Japanese sargassum grows quickly and massively, causing lots of problems in harbours (jammed screws), on beaches (stink inconvenience when it dies) and for those that use seawater (cool-water admission, saltwater aquariums). Just like the name indicates, Japanese sargassum comes from Japan. Scientists think that it arrived in the North Sea via Japanese oysters and attached to ships. At any rate, it has been present in the North Sea region since 1973. Because this species contains many small gas bladders, it is not uncommon for plants to lift up their stony base and drift to other places.
Scheepsschroeven lopen vast, zeewaterinlaten en aquaria groeien dicht, en hopen wier liggen te rotten op het strand. Veel mensen hadden liever dat dit wier in Japan was gebleven, maar ja, het is door mensen ingevoerd, waarschijnlijk met transport van oesters. Japans bessenwier is sinds 1973 in de Noordzee aanwezig en sinds 1980 ook in de Nederlandse wateren. Het wier komt vooral veel voor langs rotskusten. Het Japans bessenwier kan enkele meters lang worden. Grote planten kunnen, als gevolg van hun drijfblazen, de stenen waar ze aan vastgehecht zijn optillen en verplaatsen.
A large brown seaweed (with a frond often over 1m long), the stem has regularly alternating branches with flattened oval blades and spherical gas bladders. It is highly distinctive and olive-brown in colour. Wireweed is an invasive species from the Pacific that appeared on the Isle of Wight in 1973, having spread to Britain from France. It competes with native species such as seagrasses and is considered a nuisance in harbours, beaches and shallow waters.Sargassum muticum is also known as 'Japweed' and 'Japanese weed'.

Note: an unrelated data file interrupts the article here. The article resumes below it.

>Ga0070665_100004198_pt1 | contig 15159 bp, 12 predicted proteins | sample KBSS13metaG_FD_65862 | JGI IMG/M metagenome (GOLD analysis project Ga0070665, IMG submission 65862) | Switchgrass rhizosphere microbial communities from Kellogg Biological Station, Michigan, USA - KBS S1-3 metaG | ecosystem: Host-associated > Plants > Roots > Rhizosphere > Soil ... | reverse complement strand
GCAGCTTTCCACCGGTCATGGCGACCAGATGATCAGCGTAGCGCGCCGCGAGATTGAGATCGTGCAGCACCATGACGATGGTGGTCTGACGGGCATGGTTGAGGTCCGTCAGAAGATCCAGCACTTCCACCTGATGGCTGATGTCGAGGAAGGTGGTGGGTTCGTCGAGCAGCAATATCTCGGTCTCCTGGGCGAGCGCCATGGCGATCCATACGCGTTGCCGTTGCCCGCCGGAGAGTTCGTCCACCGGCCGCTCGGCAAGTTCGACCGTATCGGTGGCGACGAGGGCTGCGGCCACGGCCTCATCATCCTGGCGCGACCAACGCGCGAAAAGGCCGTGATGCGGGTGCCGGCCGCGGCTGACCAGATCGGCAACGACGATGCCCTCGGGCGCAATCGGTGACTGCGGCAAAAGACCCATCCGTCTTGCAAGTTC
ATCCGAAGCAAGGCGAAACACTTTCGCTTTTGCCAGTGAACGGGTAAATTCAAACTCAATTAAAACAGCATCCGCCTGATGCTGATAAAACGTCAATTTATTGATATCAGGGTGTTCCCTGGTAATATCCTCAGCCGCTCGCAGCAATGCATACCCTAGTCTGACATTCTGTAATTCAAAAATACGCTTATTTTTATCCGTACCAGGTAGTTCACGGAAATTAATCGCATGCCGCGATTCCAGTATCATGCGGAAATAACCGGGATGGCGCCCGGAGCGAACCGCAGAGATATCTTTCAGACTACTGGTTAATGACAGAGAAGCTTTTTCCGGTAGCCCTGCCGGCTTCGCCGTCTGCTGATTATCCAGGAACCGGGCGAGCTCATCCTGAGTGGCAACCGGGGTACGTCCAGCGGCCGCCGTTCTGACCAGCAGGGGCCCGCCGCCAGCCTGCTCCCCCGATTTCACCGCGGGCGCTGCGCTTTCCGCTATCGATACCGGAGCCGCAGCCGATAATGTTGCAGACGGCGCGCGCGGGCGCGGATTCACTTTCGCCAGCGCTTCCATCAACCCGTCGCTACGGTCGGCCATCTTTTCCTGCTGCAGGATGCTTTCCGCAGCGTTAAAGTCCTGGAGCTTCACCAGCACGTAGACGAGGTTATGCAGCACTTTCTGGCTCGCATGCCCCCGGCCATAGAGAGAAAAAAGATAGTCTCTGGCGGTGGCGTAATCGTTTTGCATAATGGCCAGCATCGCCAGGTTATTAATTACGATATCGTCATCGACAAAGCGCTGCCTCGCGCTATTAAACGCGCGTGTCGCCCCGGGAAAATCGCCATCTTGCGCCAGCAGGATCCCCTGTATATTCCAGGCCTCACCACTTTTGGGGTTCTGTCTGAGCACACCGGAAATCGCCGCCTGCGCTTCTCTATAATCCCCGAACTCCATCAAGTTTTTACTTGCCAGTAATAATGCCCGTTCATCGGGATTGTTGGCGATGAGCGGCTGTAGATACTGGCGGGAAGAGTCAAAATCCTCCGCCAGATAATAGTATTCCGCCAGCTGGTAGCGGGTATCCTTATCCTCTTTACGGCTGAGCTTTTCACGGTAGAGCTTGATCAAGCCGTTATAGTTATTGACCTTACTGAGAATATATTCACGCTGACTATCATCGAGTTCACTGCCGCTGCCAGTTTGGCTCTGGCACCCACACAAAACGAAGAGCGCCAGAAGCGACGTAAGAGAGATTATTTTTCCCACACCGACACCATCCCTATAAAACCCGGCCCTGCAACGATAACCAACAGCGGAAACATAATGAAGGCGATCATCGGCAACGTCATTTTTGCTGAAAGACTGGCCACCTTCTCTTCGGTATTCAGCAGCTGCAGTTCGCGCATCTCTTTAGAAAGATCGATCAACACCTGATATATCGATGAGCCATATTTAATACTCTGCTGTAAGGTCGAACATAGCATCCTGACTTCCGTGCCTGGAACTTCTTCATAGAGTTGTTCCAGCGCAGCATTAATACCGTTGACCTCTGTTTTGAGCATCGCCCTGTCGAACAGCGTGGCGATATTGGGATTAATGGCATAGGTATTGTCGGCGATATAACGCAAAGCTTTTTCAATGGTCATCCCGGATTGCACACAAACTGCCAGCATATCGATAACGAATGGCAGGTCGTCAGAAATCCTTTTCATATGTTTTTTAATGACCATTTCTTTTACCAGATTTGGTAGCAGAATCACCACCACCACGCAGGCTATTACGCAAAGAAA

Grows on hard substrata in shallow waters and can also tolerate estuarine conditions. It can out-compete local species because it is fast growing, can reproduce within the first year of life and being monoecious can fertilize itself.
Sargassum muticum, commonly known as the Japanese wireweed, is a large brown seaweed of the genus Sargassum. It grows attached to rocks by a perennialholdfast up to 5 cm in diameter. From this holdfast the main axis grows to a maximum of 5 cm high. The leaf-like laminae and primary lateral branches grow from this stipe. In warm waters it can grow to 12 m long, however in British waters it gives rise to a single main axis with secondary and tertiary branches which are shed annually. Numerous small 2-6 mm stalked air vesicles provide buoyancy. The reproductive receptacles are also stalked and develop in the axils of leafy laminae. It is self-fertile.
Originally from Japan, by 1995 it had been found in Strangford Lough, County Down, Northern Ireland, this is an extension of the distribution of this invasive species. Herbarium specimens are now stored in the Ulster Museum (BEL catalogue numbers: F11241 - F11242; F11182 - F11185). By June 2009 it has become widespread in Ireland. The species was first found in the British Isles in the Isle of Wight in 1973. It is thought to have gained worldwide distribution through being transported with Japanese oysters (Crassostrea gigas). There is much concern about its impact on the coastal environment. It has become a nuisance forming large detached mats, clogging marinas, recreational areas and other sports facilities. It can foul fishing lines, clog pipes of boats and trap debris.
The species is particularly tenacious with fast growth rates, high reproductive rates and an ability to spread vegetatively.